Multiple comparisons let you assess the statistical significance of differences between means using a set of confidence intervals, a set of hypothesis tests or both. As usual, the null hypothesis of no difference between means is rejected if and only if zero is not contained in the confidence interval.

The selection of the appropriate multiple comparison method depends on the inference that you want. It is inefficient to use the Tukey all-pairwise approach when Dunnett or MCB is suitable, because the Tukey confidence intervals will be wider and the hypothesis tests less powerful for a particular family error rate. For the same reasons, MCB is superior to Dunnett if you want to eliminate factor levels that are not the best and to identify those that are best or close to the best. The choice of Tukey versus Fisher's LSD methods depends on which error rate, family or individual, you want to specify.

The characteristics and advantages of each method are summarized in the following table:

Method | Normal Data | Strength | Comparison with a Control | Pairwise Comparison |
---|---|---|---|---|

Tukey | Yes | Most powerful test when doing all pairwise comparisons. | No | Yes |

Dunnett | Yes | Most powerful test when comparing to a control. | Yes | No |

Hsu's MCB method | Yes | The most powerful test when you compare the group with the highest or lowest mean to the other groups. | No | Yes |

One-Way ANOVA also offers Fisher’s LSD method for individual confidence intervals. Fisher's is not a multiple comparison method, but instead contrasts the individual confidence intervals for the pairwise differences between means using an individual error rate. Fisher's LSD method inflates the family error rate, which is displayed in the output.

It is important to consider which means to compare when using multiple comparisons; a bad choice can result in confidence levels that are not what you think. Issues that should be considered when making this choice might include:

- How deep into the design should you compare means-only within each factor, within each combination of first-level interactions, or across combinations of higher level interactions?
- Should you compare the means for only those terms with a significant F-test or for those sets of means for which differences seem to be large?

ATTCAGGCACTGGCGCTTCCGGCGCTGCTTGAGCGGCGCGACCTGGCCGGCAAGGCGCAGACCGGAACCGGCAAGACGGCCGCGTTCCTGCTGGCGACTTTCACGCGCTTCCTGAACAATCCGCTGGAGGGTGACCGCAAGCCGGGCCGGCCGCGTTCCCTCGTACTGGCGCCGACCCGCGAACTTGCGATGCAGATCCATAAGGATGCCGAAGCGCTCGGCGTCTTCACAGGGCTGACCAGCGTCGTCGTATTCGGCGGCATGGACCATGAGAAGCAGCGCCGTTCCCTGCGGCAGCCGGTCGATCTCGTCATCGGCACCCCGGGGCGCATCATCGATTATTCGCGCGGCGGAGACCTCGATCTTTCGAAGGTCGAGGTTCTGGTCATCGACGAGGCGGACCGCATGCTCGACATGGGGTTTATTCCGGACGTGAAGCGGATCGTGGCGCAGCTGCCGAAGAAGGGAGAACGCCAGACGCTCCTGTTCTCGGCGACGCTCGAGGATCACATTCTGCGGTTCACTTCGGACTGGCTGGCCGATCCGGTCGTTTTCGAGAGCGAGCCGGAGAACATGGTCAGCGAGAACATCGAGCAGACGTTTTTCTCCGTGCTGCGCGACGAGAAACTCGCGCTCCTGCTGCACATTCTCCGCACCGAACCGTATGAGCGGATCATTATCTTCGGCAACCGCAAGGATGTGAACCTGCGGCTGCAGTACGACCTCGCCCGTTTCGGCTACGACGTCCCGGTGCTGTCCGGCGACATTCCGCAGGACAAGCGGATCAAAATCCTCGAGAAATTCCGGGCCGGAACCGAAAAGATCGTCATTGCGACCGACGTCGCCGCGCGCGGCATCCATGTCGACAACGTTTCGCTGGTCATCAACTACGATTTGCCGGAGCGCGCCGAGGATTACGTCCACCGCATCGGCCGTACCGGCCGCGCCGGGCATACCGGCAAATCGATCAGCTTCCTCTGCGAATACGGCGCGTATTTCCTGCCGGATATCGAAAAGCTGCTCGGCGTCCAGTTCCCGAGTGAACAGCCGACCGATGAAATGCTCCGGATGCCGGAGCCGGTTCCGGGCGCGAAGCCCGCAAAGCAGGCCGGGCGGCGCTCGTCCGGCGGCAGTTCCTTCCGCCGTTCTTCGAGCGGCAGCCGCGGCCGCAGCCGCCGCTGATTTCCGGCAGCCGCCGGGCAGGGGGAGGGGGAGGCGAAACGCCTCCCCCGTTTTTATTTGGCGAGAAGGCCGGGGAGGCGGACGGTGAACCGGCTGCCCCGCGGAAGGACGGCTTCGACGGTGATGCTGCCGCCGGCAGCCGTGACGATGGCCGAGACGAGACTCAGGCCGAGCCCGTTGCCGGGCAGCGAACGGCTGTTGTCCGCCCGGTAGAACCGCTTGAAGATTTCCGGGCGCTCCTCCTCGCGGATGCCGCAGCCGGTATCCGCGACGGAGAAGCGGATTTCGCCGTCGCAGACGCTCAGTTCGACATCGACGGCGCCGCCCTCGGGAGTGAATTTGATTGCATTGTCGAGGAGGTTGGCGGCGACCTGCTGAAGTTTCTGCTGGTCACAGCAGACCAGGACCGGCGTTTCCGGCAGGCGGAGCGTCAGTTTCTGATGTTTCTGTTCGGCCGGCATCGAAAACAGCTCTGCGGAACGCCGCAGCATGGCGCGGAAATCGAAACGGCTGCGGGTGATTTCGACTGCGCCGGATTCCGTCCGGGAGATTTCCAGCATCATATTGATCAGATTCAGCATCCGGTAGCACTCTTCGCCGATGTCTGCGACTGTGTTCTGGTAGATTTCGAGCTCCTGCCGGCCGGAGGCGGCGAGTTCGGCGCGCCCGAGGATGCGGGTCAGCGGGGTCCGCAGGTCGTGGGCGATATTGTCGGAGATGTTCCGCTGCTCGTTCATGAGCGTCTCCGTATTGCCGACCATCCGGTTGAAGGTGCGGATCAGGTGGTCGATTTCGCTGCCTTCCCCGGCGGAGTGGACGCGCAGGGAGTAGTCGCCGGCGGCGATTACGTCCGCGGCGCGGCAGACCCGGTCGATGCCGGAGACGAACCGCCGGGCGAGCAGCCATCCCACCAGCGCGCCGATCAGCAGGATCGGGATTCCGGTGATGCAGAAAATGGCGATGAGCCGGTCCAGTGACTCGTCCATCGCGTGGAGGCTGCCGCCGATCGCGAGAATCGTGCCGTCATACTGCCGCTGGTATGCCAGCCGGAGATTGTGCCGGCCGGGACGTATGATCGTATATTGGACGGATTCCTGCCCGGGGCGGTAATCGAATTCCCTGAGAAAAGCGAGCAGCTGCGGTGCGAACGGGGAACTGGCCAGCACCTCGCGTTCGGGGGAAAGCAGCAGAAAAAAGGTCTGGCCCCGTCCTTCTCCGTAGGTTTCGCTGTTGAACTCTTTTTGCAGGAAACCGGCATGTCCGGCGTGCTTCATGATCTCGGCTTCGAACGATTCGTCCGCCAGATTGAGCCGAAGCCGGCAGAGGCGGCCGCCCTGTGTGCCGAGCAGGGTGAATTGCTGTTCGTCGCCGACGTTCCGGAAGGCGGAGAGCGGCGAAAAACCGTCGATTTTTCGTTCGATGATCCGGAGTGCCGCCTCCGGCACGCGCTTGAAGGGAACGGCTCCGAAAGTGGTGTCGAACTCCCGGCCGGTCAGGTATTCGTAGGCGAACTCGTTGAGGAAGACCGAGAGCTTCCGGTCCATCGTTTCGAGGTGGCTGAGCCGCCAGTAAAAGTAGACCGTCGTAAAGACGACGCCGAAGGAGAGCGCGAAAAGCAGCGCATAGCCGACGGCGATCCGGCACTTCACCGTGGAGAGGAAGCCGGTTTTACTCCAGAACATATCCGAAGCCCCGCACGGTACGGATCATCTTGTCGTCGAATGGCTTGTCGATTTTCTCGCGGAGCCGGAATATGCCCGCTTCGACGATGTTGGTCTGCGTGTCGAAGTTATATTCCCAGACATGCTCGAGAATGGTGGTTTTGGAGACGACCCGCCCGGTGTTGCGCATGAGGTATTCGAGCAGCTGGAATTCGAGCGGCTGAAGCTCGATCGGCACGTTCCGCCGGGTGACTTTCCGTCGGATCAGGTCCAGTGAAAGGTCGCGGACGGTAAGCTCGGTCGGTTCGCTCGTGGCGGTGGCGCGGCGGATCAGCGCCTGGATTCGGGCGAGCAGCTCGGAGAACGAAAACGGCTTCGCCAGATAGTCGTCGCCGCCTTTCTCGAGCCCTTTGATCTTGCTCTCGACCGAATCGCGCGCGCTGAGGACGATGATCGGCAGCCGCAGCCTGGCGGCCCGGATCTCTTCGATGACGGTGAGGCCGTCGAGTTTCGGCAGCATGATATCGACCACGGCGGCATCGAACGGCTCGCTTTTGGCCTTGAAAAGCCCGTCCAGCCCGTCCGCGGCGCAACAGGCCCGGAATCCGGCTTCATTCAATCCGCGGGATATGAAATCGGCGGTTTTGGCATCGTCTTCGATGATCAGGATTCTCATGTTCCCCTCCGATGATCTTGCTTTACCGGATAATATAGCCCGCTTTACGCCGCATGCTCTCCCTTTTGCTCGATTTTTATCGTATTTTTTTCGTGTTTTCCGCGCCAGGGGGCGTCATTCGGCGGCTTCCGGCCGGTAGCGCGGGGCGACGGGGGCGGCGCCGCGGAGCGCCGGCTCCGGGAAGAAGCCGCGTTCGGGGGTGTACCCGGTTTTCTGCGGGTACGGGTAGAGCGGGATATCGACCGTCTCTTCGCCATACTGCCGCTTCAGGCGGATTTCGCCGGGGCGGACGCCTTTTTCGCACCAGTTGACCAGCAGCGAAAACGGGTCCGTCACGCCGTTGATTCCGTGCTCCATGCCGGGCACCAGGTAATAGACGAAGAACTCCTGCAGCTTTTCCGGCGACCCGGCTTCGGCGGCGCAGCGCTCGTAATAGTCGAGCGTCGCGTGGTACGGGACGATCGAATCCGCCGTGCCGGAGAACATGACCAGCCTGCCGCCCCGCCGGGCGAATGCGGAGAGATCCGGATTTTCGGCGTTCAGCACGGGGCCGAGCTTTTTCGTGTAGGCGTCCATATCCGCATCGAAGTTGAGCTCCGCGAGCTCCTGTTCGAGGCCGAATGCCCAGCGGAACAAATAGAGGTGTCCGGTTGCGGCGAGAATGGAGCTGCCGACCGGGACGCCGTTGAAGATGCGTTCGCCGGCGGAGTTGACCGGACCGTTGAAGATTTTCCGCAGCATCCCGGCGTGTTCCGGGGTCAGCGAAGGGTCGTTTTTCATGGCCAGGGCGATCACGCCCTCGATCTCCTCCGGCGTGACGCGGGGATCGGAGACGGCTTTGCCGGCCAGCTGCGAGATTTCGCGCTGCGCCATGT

How deep within the design should you compare means? There is a trade-off: if you compare means at all two-factor combinations and higher orders turn out to be significant, then the means that you compare might be a combination of effects; if you compare means at too deep a level, you lose power because the sample sizes become smaller and the number of comparisons become larger. You might decide to compare means for factor level combinations for which you believe the interactions are meaningful.

Minitab restricts the terms that you can compare means for to fixed terms or interactions between fixed terms. Nesting is considered to be a form of interaction.

Usually, you should decide which means you will compare before you collect your data. If you compare only those means with differences that seem to be large, which is called data snooping, then you are increasing the likelihood that the results indicate a real difference where no difference exists. If you condition the application of multiple comparisons on achieving a significant F-test, then you increase the probability that differences exist among the groups but you do not detect them. Because the multiple comparison methods already protect against the detection of a difference that does not exist, you do not need the F-test to guard against this probability.

However, many people commonly use F-tests to guide the choice of which means to compare. The ANOVA F-tests and multiple comparisons are not entirely separate assessments. For example, if the p-value of an F-test is 0.9, you probably will not discover statistically significant differences between means by multiple comparisons.

The p-value in the ANOVA table and the multiple comparison results are based on different methodologies and can occasionally produce contradictory results. For example, it is possible that the ANOVA p-value can indicate that there are no differences between the means while the multiple comparisons output indicates that some means that are different. In this case, you can generally trust the multiple comparisons output.

You do not need to rely on a significant p-value in the ANOVA table to reduce the chance of detecting a difference that doesn't exist. This protection is already incorporated in the Tukey, Dunnett, and MCB tests (and Fisher's test when the means are equal).